Those who have known Mr Biden for decades say they expect him to move carefully, providing reassurance with a few big symbolic acts, starting with a return to the Paris climate accord in the first days of his administration. But substantive rebuilding of US power will proceed far more slowly.
At 77, Mr Biden has his own back-to-the-future vision of how to dispense with “America First”: “This is the time to tap the strength and audacity that took us to victory in two world wars and brought down the Iron Curtain,” he wrote in Foreign Affairs in March.
Yet Mr Biden was never pressed on how the current iteration of superpower competition differs from what he remembers from early in his political career.
He never stated what kind of “price” he had in mind for President Vladimir Putin of Russia to pay, though one of his longtime foreign policy advisers, Jake Sullivan, offered a bit of detail. Just before Election Day, he said Mr Biden was willing to impose “substantial and lasting costs on perpetrators of the Russian interference,” which could include financial sanctions, asset freezes, counter cyberattacks and, “potentially, the exposure of corruption by the leaders of foreign countries.”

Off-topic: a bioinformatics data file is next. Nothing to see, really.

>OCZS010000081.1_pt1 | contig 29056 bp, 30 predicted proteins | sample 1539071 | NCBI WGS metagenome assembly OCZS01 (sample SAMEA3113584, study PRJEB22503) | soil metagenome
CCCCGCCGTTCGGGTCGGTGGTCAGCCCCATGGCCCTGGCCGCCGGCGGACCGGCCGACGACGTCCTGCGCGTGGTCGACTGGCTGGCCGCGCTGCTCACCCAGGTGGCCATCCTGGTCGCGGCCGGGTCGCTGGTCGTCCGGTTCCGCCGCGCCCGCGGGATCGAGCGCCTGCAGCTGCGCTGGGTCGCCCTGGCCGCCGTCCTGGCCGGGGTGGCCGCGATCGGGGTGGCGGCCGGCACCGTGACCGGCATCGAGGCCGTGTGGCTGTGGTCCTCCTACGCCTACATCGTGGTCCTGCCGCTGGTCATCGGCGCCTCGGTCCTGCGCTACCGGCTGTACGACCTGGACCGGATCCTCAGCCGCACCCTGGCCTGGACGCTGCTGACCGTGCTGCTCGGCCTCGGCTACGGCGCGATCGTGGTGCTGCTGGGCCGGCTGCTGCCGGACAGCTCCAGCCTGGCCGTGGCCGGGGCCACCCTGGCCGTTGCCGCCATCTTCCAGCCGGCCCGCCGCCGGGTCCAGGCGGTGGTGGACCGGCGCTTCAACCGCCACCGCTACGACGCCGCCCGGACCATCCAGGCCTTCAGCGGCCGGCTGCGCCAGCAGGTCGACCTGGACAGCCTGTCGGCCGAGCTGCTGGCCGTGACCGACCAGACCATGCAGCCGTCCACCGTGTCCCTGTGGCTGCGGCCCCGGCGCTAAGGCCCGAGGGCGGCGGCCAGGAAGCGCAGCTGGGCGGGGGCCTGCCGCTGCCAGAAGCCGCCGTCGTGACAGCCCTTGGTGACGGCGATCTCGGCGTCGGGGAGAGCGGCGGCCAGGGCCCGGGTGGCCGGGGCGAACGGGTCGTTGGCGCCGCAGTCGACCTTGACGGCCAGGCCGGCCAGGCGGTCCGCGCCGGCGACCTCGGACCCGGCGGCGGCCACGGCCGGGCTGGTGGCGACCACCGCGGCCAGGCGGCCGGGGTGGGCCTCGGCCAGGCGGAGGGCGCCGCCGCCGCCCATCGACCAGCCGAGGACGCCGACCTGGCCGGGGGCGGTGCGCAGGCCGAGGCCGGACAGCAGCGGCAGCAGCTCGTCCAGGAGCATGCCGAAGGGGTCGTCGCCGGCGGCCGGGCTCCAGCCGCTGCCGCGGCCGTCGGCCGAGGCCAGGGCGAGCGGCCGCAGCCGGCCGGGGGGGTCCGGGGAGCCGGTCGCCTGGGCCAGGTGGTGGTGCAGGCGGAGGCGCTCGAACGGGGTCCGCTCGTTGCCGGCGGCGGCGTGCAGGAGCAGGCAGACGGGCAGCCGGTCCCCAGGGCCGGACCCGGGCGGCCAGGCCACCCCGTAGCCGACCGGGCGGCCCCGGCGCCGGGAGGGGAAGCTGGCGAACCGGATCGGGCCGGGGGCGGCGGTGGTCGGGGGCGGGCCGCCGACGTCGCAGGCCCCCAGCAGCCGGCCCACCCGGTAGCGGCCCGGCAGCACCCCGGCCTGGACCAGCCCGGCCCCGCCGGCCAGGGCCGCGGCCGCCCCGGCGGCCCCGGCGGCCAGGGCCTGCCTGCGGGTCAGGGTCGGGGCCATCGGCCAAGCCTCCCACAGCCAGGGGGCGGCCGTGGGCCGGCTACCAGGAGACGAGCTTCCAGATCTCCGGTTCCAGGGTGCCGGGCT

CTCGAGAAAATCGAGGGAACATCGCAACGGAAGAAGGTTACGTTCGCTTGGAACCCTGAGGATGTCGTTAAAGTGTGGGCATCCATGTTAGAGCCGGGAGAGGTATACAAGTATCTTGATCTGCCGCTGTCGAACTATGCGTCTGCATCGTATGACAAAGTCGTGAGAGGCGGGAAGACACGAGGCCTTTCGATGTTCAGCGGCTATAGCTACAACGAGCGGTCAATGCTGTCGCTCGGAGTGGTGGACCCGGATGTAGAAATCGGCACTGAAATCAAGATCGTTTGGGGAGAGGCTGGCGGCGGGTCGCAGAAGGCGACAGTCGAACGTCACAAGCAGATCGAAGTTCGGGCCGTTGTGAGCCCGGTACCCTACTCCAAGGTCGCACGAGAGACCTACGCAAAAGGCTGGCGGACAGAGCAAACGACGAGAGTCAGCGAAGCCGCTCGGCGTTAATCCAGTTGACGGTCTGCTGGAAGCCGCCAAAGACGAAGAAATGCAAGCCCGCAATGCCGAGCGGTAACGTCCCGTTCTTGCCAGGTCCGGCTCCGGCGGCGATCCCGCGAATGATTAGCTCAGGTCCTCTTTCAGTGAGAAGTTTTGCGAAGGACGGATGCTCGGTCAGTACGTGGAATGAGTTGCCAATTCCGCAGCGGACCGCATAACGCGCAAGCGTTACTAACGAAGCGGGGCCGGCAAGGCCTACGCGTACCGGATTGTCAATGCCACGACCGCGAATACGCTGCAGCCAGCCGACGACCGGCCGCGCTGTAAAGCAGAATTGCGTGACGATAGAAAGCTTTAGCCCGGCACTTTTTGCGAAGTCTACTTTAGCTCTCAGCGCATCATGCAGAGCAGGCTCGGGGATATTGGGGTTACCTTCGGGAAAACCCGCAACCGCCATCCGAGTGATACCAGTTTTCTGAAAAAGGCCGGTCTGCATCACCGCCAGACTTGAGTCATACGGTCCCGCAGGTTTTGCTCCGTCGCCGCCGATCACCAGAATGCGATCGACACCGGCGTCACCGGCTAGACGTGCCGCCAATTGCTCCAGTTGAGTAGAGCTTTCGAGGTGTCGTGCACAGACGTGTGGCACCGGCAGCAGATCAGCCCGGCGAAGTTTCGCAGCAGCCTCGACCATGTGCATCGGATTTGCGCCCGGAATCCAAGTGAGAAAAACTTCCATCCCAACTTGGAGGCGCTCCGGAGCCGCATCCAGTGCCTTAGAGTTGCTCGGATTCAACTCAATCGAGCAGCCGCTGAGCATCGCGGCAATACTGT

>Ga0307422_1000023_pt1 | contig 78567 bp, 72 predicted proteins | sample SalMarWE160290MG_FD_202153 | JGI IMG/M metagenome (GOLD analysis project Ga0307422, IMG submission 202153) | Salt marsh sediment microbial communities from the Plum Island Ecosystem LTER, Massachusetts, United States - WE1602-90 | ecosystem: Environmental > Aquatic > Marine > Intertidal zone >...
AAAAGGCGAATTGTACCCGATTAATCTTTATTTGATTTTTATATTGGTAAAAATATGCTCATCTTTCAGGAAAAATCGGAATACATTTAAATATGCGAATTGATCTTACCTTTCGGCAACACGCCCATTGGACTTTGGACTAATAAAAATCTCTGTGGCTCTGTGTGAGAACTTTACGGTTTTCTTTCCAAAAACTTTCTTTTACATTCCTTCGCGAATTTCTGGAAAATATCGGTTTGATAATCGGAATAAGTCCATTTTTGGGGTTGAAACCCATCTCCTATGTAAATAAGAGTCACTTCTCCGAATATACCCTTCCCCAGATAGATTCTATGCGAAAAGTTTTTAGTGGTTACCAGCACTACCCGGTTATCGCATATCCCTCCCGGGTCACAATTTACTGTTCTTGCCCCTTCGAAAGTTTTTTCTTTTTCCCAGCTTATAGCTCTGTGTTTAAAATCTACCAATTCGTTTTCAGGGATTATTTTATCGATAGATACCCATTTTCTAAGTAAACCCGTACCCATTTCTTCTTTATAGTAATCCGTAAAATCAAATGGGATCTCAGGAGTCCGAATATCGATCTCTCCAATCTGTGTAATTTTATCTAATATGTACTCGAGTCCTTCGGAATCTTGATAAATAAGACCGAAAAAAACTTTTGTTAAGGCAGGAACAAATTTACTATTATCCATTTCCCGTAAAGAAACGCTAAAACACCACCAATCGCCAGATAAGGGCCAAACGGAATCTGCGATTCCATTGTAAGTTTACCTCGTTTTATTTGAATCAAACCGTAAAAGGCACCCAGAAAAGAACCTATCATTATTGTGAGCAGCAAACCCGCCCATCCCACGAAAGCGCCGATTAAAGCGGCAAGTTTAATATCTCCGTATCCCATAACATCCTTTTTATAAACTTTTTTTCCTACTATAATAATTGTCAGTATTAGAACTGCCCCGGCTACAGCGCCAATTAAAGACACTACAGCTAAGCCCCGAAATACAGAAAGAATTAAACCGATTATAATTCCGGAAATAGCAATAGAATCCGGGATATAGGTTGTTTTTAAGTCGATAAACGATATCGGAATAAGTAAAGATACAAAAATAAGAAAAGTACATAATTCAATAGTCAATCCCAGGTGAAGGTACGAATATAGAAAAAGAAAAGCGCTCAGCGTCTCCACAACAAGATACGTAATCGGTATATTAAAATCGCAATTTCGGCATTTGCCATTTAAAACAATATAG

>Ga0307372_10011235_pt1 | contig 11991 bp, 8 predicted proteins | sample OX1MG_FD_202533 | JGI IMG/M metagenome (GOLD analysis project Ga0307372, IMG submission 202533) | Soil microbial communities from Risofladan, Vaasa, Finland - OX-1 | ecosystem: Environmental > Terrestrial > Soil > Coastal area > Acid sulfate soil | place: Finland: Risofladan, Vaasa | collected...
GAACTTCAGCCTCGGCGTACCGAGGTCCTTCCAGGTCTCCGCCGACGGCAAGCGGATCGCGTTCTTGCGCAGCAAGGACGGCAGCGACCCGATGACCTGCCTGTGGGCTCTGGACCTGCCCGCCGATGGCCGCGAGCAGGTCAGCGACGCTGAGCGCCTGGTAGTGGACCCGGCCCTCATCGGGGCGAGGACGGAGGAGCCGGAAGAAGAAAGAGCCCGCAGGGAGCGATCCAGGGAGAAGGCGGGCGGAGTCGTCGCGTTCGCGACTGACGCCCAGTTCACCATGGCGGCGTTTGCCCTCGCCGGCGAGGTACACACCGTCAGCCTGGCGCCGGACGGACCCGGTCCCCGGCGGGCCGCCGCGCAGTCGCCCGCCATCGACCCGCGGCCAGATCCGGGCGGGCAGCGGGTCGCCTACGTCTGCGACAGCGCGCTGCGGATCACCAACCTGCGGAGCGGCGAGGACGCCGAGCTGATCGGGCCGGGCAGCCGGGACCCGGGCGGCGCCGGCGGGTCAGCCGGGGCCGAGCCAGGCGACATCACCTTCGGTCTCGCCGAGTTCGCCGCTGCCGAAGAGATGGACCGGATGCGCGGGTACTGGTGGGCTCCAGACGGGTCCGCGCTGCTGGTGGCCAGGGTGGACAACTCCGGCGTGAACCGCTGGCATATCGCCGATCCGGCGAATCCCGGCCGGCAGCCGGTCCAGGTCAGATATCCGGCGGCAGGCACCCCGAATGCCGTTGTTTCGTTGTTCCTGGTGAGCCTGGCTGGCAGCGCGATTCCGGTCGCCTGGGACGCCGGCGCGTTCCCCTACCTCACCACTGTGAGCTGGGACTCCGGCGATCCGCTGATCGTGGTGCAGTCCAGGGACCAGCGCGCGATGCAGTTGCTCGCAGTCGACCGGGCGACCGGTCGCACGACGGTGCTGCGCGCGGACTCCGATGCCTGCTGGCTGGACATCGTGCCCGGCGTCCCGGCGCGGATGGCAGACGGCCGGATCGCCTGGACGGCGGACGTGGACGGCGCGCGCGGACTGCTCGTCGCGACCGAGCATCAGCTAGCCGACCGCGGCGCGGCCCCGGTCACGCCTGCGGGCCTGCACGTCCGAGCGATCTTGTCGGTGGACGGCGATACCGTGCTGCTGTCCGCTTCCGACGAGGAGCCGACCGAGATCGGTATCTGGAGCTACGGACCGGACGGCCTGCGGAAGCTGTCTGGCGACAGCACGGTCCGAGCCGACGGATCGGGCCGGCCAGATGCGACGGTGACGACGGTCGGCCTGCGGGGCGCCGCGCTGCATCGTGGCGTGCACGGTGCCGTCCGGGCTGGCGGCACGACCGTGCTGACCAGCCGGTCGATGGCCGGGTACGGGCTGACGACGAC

The sharp change on Russia offers a glimpse of the detailed planning that Mr Biden’s transition team has engaged in to reverse Mr Trump’s approach to the world.
But its plans show some notable breaks from the Obama administration’s strategy.
The most vivid example, officials say, will come in rethinking China strategy. His own advisers concede that in the Obama years, Mr Biden and his national security team underestimated the speed with which President Xi Jinping of China would crack down on dissent at home and use the combination of its 5G networks and its Belt and Road Initiative to challenge US influence.
“Neither carrots nor sticks have swayed China as predicted,” Mr Kurt Campbell, who served as the assistant secretary of state for Asia, and Ely Ratner, one of Mr Biden’s deputy national security advisers, wrote in a Foreign Affairs article in 2018 that reflected this shift.
“Diplomatic and commercial engagement have not brought political and economic openness. Neither US military power nor regional balancing has stopped Beijing from seeking to displace core components of the US-led system.”
Afghanistan and the use of US force
Robert Gates, the defence secretary who served both Presidents George W. Bush and Barack Obama, famously declared that Mr Biden “has been wrong on nearly every major foreign policy and national security issue over the past four decades.”